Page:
In The Metaphysics of Virtual Reality, Heim (1993) writes that the hypertext of the Internet "emulates a divine access to all things and knowledge… that users, empowered by hypertext, feel as if they are reveling in intuitive, associational thinking". In referring to work by Kimberly Young, Wallace concludes the Internet does, indeed, consist of "strong, compelling psychological spaces" (Wallace, 1999). As we traverse these places, we "peer through an electronic framework where our symbols -- words, data, simulations -- come under our precise control, things appear with startling clarity…. [We] travel endlessly, without limits (Heim).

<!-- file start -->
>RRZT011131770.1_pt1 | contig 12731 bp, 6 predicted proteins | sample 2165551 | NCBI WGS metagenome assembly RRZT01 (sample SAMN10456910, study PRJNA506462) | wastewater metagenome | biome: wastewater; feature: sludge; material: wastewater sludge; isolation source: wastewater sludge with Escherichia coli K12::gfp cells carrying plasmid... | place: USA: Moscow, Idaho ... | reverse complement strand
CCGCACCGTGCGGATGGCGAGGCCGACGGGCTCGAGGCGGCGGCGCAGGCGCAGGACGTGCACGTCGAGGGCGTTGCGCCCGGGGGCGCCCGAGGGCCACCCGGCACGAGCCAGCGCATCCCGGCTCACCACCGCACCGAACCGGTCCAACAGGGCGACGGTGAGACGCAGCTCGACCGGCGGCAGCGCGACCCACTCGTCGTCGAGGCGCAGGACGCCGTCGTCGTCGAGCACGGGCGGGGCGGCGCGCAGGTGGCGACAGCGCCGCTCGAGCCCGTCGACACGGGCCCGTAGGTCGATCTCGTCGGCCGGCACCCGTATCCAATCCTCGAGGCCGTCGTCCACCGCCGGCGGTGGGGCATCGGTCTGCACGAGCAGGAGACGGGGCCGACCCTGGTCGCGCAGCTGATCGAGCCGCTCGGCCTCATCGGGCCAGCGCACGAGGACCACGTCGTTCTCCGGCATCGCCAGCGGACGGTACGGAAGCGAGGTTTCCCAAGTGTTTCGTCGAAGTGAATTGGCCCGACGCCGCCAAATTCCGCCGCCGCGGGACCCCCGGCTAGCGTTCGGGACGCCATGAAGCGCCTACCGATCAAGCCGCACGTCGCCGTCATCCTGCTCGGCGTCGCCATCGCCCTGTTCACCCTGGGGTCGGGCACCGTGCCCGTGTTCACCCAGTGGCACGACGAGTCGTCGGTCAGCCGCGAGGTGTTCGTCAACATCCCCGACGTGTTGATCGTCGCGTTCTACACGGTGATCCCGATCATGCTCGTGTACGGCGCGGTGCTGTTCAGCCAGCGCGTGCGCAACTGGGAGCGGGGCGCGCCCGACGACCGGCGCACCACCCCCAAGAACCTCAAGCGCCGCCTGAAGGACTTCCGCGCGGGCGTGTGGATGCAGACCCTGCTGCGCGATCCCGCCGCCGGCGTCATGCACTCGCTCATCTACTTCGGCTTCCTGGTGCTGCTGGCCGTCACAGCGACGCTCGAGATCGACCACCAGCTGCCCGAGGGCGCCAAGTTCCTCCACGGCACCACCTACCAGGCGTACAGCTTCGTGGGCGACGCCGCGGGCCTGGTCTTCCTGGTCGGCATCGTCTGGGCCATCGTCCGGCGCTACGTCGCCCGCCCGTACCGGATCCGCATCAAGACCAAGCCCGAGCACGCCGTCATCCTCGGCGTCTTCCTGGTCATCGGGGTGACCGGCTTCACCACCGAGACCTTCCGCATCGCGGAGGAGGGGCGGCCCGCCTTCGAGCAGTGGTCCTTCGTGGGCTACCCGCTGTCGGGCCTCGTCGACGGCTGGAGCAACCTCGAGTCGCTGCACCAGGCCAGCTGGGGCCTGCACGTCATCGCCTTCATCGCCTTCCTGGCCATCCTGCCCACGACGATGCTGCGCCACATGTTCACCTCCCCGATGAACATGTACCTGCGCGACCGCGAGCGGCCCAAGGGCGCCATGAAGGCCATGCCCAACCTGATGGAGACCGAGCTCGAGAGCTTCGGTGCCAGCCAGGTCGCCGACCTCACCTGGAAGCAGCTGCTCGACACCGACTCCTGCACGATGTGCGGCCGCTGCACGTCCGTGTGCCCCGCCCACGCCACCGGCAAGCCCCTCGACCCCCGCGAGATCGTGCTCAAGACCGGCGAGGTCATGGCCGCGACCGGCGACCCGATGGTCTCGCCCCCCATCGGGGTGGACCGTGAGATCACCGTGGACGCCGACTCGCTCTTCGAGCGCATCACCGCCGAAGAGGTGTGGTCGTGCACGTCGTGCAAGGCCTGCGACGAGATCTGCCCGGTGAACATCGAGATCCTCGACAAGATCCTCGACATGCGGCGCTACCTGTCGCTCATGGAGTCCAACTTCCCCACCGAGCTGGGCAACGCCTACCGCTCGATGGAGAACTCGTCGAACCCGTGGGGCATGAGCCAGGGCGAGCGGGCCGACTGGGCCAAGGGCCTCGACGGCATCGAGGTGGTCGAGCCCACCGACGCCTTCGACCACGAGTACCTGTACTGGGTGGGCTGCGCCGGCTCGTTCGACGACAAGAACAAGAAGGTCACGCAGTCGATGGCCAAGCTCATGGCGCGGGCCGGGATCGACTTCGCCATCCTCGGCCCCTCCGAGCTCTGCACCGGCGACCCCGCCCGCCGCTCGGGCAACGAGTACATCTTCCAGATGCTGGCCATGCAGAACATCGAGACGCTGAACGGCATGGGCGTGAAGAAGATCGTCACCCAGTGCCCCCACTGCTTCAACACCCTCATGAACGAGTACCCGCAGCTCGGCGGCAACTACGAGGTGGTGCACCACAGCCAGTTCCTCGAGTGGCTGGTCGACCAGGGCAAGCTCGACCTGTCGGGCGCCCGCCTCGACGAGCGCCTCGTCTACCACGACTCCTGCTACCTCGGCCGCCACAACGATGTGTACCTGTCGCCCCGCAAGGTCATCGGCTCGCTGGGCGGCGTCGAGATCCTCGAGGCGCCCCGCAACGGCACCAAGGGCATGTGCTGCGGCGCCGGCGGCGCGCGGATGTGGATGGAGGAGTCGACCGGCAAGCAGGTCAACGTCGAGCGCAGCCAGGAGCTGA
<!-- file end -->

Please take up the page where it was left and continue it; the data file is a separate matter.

Wallace (1999) also suggests that individuals who have a strong internal locus of control may be especially susceptible to the allure of the Internet. The control seems to be the most appealing psychological aspect of the Internet. Why else would we spend so much time logging onto a network, looking up an Internet address, fighting server interruptions, and watching slow downloads just to put in a request to our broker, when all along we had a telephone and the broker’s direct phone number on our desk?